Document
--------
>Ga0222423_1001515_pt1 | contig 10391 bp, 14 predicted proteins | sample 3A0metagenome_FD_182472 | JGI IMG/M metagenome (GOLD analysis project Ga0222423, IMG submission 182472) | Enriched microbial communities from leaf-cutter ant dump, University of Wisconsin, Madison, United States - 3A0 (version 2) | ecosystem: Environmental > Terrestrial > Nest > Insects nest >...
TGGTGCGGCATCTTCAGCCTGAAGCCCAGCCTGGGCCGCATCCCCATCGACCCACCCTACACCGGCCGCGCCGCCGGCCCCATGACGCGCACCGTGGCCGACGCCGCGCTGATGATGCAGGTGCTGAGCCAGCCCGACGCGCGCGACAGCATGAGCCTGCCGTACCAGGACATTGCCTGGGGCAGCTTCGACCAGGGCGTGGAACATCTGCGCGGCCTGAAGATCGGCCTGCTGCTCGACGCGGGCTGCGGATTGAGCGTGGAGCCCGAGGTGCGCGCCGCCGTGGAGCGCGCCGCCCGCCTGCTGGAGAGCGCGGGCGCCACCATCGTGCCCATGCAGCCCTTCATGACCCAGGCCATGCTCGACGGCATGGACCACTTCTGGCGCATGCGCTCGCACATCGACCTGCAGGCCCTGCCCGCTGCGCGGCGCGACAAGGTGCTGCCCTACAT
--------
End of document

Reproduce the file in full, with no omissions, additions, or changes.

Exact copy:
>Ga0222423_1001515_pt1 | contig 10391 bp, 14 predicted proteins | sample 3A0metagenome_FD_182472 | JGI IMG/M metagenome (GOLD analysis project Ga0222423, IMG submission 182472) | Enriched microbial communities from leaf-cutter ant dump, University of Wisconsin, Madison, United States - 3A0 (version 2) | ecosystem: Environmental > Terrestrial > Nest > Insects nest >...
TGGTGCGGCATCTTCAGCCTGAAGCCCAGCCTGGGCCGCATCCCCATCGACCCACCCTACACCGGCCGCGCCGCCGGCCCCATGACGCGCACCGTGGCCGACGCCGCGCTGATGATGCAGGTGCTGAGCCAGCCCGACGCGCGCGACAGCATGAGCCTGCCGTACCAGGACATTGCCTGGGGCAGCTTCGACCAGGGCGTGGAACATCTGCGCGGCCTGAAGATCGGCCTGCTGCTCGACGCGGGCTGCGGATTGAGCGTGGAGCCCGAGGTGCGCGCCGCCGTGGAGCGCGCCGCCCGCCTGCTGGAGAGCGCGGGCGCCACCATCGTGCCCATGCAGCCCTTCATGACCCAGGCCATGCTCGACGGCATGGACCACTTCTGGCGCATGCGCTCGCACATCGACCTGCAGGCCCTGCCCGCTGCGCGGCGCGACAAGGTGCTGCCCTACAT